Most modern real estate settlements and other contract signings are frenzied and intimidating affairs. A person may be asked to sign dozens of documents they have had no chance to review. The documents contain hundreds of paragraphs of boilerplate printed in a tiny font. There’s no reason to “look out for the small print” because it’s all small print.
People are busy. Children may be sitting at the table or waiting in daycare. The settlement officer may have three or four more closings that day. Documents may need to have some changes that are handwritten and initialed. Besides, most borrowers (or their spouses or children or parents) really want that home or car or business loan, so they are eager to sign or feel pressured to sign.
If, after the settlement, all goes well no one will likely ever read these documents. But what if there is a default or a dispute and the borrower doesn’t want to be bound to the terms of the deal. Is there an escape?
The likely answer is almost certainly that the borrower will be stuck with the documents he or she signed. The universal rule is that a person who executes a document is legally obligated to read it before executing it. In most states, a person’s signature does not even have to be legible and the person signing does not even have to be literate in order to be bound by an executed legal document. As long as the beneficiary of that document can prove that the person actually signed, the courts will enforce the document. If the person seeking to escape the deal claims illiteracy, they will be deemed to have asked that the document be read to them before signing.
Of course, there are defenses to written documents, although they are hard to establish. The primary defenses are fraud, duress and mutual mistake.
Many unhappy borrowers attempt to assert that they were induced into signing by promises from the other party that something was going to happen other than what the documents provide. This is an argument that is almost always bound to fail because most legal documents contain an integration clause also called a merger clause. According to Nolo.com:
This is a provision in a contract stating that the contract represents the full and final agreement of the parties and supersedes any other agreements, oral or written, on the same subject. The purpose of an integration clause is to prevent one party from later claiming that what the parties actually agreed to was different from what was written in the contract.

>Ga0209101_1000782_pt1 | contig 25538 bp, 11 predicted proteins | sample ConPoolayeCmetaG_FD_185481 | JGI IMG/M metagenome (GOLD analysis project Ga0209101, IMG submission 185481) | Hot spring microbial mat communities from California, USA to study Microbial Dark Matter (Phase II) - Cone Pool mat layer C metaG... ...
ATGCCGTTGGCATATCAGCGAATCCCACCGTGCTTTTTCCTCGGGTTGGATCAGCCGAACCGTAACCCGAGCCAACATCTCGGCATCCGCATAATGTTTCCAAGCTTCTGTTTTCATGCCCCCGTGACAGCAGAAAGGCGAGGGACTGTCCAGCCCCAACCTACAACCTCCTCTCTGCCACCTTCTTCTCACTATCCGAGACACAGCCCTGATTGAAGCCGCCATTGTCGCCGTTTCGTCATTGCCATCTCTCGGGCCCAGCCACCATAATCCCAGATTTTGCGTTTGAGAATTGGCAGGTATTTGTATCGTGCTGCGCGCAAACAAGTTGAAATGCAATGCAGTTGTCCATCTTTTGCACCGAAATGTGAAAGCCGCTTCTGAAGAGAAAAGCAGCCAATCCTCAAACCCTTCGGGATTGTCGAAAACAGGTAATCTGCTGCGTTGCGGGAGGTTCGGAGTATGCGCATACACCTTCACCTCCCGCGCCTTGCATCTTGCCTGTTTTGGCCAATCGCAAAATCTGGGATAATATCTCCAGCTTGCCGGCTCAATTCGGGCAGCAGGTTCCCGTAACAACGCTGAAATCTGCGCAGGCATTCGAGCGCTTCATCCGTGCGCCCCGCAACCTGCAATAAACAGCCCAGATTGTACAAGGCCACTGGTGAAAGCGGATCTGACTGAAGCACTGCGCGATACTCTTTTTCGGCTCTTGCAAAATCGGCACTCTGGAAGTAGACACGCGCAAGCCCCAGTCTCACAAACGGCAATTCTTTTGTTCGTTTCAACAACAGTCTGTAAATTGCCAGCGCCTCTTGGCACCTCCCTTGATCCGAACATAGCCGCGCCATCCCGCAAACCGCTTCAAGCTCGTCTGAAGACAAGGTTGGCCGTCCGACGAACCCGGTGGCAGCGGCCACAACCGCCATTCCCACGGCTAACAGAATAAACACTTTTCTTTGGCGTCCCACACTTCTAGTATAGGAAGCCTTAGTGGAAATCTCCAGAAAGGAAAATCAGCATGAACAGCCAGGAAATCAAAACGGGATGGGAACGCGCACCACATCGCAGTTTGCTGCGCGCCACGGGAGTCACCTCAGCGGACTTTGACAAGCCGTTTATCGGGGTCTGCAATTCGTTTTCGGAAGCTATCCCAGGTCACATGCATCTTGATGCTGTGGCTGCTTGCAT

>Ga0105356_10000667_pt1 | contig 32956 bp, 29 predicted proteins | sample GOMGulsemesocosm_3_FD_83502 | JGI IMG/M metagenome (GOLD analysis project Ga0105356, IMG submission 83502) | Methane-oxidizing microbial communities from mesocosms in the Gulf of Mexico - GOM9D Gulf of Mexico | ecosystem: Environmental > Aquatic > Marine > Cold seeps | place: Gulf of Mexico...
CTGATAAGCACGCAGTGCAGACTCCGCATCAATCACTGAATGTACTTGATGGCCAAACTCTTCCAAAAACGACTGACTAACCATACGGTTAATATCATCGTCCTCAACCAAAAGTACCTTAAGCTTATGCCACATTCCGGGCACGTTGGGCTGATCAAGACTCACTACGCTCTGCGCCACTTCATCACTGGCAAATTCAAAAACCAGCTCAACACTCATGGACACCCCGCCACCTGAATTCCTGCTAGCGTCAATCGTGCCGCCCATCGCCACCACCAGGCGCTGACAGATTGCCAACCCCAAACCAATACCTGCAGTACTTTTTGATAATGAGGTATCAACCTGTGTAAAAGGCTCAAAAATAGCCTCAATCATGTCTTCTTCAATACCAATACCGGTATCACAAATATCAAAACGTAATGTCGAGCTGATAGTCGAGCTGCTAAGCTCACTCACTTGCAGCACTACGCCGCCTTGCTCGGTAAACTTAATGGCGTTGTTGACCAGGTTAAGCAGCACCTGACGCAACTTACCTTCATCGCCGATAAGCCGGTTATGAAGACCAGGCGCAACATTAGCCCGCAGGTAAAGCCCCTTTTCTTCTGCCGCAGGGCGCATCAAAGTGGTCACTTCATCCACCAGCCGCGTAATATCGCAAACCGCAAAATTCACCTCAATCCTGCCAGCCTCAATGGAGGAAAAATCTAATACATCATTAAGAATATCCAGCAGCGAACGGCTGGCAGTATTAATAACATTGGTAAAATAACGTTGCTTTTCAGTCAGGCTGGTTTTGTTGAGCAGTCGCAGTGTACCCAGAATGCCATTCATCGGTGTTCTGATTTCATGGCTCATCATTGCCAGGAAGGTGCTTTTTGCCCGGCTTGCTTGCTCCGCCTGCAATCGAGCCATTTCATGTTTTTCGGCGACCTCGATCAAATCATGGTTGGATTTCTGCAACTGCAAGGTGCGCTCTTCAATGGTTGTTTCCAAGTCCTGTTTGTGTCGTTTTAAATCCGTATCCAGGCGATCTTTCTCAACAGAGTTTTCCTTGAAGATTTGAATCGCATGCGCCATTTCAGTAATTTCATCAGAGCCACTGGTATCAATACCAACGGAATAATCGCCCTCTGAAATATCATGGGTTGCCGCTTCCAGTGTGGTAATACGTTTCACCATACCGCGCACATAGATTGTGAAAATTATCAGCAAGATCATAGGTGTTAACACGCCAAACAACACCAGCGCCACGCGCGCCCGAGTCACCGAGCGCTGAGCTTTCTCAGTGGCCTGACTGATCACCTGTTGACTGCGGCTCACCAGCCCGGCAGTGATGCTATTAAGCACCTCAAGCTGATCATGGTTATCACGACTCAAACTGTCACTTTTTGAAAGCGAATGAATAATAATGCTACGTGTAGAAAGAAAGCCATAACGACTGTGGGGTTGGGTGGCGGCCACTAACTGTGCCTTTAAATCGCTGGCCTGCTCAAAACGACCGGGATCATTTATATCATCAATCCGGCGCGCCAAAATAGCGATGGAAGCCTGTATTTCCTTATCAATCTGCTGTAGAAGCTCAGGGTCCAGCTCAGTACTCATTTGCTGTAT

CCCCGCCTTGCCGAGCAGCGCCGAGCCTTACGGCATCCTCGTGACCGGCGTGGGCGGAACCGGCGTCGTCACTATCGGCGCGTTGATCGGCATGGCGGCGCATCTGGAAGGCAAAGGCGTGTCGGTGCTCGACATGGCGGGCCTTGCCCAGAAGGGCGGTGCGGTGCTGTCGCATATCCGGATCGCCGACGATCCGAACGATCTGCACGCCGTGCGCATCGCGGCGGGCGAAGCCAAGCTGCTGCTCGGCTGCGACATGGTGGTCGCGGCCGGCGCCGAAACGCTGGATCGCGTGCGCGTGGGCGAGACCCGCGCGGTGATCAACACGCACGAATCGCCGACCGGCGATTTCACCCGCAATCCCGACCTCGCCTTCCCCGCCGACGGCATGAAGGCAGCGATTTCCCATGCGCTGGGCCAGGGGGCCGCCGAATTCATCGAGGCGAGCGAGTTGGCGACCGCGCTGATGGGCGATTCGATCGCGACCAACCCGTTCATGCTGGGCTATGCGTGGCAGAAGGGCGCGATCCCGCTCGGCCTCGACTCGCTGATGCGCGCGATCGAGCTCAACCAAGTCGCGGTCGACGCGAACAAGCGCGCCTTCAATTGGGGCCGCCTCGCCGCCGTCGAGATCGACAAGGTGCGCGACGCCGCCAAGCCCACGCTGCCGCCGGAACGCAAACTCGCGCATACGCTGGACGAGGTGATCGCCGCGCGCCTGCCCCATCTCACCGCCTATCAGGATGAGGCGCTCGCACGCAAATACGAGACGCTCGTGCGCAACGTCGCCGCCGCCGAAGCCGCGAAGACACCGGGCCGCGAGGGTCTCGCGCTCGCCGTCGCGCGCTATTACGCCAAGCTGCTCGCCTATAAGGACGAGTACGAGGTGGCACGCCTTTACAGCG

Unhappy parties sometimes fare better by claiming that they were fraudulently induced into signing a contract because the other party never had any intent to actually carry through with the terms of the deal. This is more common in contracts to provide goods or services than in debtor/creditor transactions.
Fraudulent inducement is extremely difficult to prove because the unhappy party needs to show a specific fraudulent intent on the other party. Fraud may be impossible to establish, especially when the other party is a lender who has fully performed at the beginning of the deal by advancing money, and is now only waiting to be repaid.
To establish duress, a party must show that the other party committed a wrongful threat while the complaining party was overwhelmed by fear and precluded from using free will or judgment. This defense usually requires that a person show they were physically intimidated into signing a document. The claim that someone in default of a contract was forced to sign a settlement document because the lender threatened to foreclose on their home or seize their bank accounts will almost never succeed if the other party was authorized by the contract or the law to take those actions.
A mistake is an error that causes one party or both parties to enter into a contract without understanding the obligations or results. When only one party has a mistake that will usually be insufficient to negate the deal. However when both parties make a mistake this is the defense that is most likely to enable a party to escape their obligations. The perfect example is when a contractor agrees to dig a foundation for a set price, but it turns out that an unusually large boulder resides in the ground that would require a much more expensive process for excavation. Unless the contract specifically assigns that risk to one party or the other the court may say that both parties were mistaken as to the condition of the ground, and therefore the contractor is relieved of his duties. Mistake is a very fact-intensive defense that will require a court to understand what both parties to the contract believed at the time the deal was signed.
Contract defenses are hard to prove. Even in the most confusing circumstances a signed document will almost always stand up in court. This is why it’s important to understand all of the terms of anything you sign before you put the ink to the paper.